Another issue that causes consternation is money, Vietnamese Dong in their millions and the ubiquitous US dollars Liz has been advised to bring on her travels. Currency is not a problem for me, having worked in Quang Ngai for the last year means I have a Vietnamese bank account and do not yet have to worry about exchanging money. And further afield I wield my currency card: topped up with small amounts at a time to be used at ATMs, in local shops and restaurants and even for online payments. An essential travel companion: I carry very little cash and there is very little risk if the card got stolen or lost.
It isn’t until we reach Kontum that Liz needs to replenish her supply of Dong. In cities such as Danang or Hoi An, which are on the regular tourist route, dollars are common currency, but Kontum has not yet reached this level of international interest and dollars are pretty much alien. As dollars are not accepted in our hotel, we venture to a bank. Surely, we should be able to exchange dollars in a bank. It’s Saturday morning and the bank is quiet. We are quickly motioned to sit down with one of the tellers. Liz produces her notes. She tries her luck with a wodge of Hong Kong dollars first, left-overs from a previous life. ‘Can I have some Vietnamese Dong, please,’ Liz enunciates, slowly accentuating each and every syllable. . The bank employee looks terribly confused and studies the notes. I point to the board behind her, ‘HKD… Hong Kong dollars… You clearly know about them, you are giving an exchange rate on the board.’ The girl shakes her head, uncertain about what to do. Liz decides to leave the HKD for another time, and puts the big guns on the table: US dollars… The girl counts the notes, studies them, checks the pictures, calls her supervisor. The process is repeated, only this time both sides of the notes are under scrutiny.. The supervisor is at a loss and turns to her boss for advice. No joy there as her boss angrily swats her away; she clearly has more important things on her mind than tending to the needs of customers, picking her nose for instance… The girls revert to their task and sort the notes in piles of the same denomination, and discard any ‘unclean’ notes: the ones with writing on them, or other marks. ‘Hello, the exchange rate is on the board behind you…’ Liz is beginning to see red and it does not take long for the situation to evolve into a Patsy moment… Fed up with the lack of any progress and the inability of the bank staff to make sense of our language – both verbal and body – she snatches her crisp dollar notes. ‘These are perfectly good bank notes, dispensed by a BRITISH bank!! We are British and this is good British money!! I will go somewhere else…’ Liz stomps out of the bank… Luckily, the ATMs around the corner are more forgiving and willing to accept bank cards that have not been issued in Vietnam, albeit at a nice commission for them… And when we reach the more popular tourist destination of Dalat, exchanging dollars becomes child’s play.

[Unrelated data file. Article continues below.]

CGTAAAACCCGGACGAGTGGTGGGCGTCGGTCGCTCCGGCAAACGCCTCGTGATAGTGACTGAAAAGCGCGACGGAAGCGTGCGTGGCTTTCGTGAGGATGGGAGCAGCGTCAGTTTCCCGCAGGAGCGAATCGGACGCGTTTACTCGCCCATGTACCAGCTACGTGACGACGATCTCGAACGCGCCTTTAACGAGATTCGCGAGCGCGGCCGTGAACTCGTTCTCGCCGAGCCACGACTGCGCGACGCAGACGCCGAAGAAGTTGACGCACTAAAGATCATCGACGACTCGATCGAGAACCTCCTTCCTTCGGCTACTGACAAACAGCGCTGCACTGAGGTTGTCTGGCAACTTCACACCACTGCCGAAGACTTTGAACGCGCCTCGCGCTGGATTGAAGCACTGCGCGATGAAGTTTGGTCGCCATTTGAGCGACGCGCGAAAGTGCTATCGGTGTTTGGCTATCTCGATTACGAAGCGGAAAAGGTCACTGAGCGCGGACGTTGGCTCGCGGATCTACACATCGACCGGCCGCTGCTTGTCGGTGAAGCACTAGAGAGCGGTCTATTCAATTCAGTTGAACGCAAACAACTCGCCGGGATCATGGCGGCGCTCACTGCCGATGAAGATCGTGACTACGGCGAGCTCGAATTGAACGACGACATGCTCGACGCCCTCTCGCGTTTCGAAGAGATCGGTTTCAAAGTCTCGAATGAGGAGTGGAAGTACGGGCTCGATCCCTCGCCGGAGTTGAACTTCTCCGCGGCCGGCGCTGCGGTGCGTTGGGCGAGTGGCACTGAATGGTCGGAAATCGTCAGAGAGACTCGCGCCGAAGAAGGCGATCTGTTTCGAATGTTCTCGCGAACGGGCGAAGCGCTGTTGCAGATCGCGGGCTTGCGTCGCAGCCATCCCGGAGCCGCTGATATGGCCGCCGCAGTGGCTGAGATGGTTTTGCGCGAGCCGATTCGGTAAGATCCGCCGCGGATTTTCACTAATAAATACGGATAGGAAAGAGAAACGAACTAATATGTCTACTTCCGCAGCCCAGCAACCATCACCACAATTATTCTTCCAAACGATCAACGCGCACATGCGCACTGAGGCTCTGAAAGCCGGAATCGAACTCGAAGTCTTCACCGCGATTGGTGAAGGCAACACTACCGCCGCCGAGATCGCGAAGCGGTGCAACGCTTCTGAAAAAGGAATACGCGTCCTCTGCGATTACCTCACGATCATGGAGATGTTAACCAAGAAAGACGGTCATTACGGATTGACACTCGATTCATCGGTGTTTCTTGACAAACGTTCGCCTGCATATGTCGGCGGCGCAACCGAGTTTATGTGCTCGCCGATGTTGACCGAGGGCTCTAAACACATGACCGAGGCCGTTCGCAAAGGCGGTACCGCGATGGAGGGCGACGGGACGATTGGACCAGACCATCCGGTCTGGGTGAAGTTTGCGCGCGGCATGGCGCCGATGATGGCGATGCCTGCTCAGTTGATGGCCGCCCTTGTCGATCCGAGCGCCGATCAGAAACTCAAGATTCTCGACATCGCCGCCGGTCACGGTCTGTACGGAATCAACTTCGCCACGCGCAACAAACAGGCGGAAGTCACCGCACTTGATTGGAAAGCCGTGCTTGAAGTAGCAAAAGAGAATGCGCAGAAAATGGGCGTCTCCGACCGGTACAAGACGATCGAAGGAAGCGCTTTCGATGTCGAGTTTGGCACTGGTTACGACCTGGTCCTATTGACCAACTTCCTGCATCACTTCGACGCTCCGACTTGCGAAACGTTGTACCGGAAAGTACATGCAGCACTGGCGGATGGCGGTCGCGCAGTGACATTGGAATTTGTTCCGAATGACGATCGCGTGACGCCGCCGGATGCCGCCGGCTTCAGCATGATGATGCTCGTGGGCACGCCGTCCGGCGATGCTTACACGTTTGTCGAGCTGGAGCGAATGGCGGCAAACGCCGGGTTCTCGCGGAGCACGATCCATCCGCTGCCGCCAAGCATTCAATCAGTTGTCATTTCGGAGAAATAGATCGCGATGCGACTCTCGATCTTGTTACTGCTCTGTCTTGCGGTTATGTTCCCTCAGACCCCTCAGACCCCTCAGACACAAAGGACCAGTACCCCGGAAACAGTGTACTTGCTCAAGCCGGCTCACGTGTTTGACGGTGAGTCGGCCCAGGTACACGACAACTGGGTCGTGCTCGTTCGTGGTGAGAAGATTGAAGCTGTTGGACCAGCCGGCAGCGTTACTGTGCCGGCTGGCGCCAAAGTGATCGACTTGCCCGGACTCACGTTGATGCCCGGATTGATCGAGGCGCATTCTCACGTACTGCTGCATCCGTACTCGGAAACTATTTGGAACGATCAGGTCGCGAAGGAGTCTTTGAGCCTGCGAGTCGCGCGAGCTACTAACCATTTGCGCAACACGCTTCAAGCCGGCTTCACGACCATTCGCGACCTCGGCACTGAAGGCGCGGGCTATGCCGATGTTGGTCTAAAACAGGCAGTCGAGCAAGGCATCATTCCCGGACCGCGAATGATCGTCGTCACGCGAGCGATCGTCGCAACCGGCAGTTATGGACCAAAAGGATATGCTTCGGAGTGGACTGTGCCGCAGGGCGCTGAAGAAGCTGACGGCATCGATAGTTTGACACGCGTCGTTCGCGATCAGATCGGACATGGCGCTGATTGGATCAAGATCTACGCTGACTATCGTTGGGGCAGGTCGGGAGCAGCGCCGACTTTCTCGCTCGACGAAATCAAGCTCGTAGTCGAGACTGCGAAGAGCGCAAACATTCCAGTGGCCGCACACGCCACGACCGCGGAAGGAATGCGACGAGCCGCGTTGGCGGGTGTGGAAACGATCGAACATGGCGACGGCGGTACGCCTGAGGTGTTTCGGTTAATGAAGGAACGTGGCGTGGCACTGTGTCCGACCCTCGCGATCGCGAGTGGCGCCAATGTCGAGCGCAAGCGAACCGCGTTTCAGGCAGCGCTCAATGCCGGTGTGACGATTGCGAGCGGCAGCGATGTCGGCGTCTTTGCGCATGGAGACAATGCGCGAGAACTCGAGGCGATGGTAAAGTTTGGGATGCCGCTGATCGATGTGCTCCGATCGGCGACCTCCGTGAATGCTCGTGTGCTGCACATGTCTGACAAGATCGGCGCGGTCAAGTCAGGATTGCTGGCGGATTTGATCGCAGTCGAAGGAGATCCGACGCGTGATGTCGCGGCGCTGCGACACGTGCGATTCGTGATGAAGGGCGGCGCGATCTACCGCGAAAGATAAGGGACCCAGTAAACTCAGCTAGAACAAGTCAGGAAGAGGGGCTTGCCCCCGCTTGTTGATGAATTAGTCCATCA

Hmmm… if ever Joanna Lumley and Jennifer Saunders are looking for inspiration for a new Absolutely Fabulous… How about ‘Patsy and Edina go trekking in Vietnam’… we could provide them with plenty of original materials… We haven’t laughed so much for a long time…